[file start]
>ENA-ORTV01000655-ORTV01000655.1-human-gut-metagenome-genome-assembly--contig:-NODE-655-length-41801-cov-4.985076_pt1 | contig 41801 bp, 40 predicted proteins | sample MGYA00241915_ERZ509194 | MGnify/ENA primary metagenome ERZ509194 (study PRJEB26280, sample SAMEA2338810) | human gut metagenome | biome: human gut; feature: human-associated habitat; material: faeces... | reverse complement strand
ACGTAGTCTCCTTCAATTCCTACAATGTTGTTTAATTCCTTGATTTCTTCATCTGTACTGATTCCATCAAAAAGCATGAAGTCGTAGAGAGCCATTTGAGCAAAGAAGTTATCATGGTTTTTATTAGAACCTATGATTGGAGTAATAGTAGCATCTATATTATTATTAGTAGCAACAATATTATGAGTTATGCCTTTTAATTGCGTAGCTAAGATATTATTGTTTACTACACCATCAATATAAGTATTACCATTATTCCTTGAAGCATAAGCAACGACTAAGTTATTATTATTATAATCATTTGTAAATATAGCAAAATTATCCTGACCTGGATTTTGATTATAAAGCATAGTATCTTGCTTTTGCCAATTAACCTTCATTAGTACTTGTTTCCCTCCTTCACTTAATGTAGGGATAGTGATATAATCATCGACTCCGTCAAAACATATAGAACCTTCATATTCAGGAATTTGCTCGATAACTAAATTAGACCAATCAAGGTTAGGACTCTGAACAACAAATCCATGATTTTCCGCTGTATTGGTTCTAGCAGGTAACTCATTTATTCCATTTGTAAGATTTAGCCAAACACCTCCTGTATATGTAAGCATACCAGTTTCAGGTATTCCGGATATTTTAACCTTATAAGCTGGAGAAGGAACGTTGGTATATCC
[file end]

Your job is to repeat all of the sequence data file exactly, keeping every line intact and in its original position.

>ENA-ORTV01000655-ORTV01000655.1-human-gut-metagenome-genome-assembly--contig:-NODE-655-length-41801-cov-4.985076_pt1 | contig 41801 bp, 40 predicted proteins | sample MGYA00241915_ERZ509194 | MGnify/ENA primary metagenome ERZ509194 (study PRJEB26280, sample SAMEA2338810) | human gut metagenome | biome: human gut; feature: human-associated habitat; material: faeces... | reverse complement strand
ACGTAGTCTCCTTCAATTCCTACAATGTTGTTTAATTCCTTGATTTCTTCATCTGTACTGATTCCATCAAAAAGCATGAAGTCGTAGAGAGCCATTTGAGCAAAGAAGTTATCATGGTTTTTATTAGAACCTATGATTGGAGTAATAGTAGCATCTATATTATTATTAGTAGCAACAATATTATGAGTTATGCCTTTTAATTGCGTAGCTAAGATATTATTGTTTACTACACCATCAATATAAGTATTACCATTATTCCTTGAAGCATAAGCAACGACTAAGTTATTATTATTATAATCATTTGTAAATATAGCAAAATTATCCTGACCTGGATTTTGATTATAAAGCATAGTATCTTGCTTTTGCCAATTAACCTTCATTAGTACTTGTTTCCCTCCTTCACTTAATGTAGGGATAGTGATATAATCATCGACTCCGTCAAAACATATAGAACCTTCATATTCAGGAATTTGCTCGATAACTAAATTAGACCAATCAAGGTTAGGACTCTGAACAACAAATCCATGATTTTCCGCTGTATTGGTTCTAGCAGGTAACTCATTTATTCCATTTGTAAGATTTAGCCAAACACCTCCTGTATATGTAAGCATACCAGTTTCAGGTATTCCGGATATTTTAACCTTATAAGCTGGAGAAGGAACGTTGGTATATCC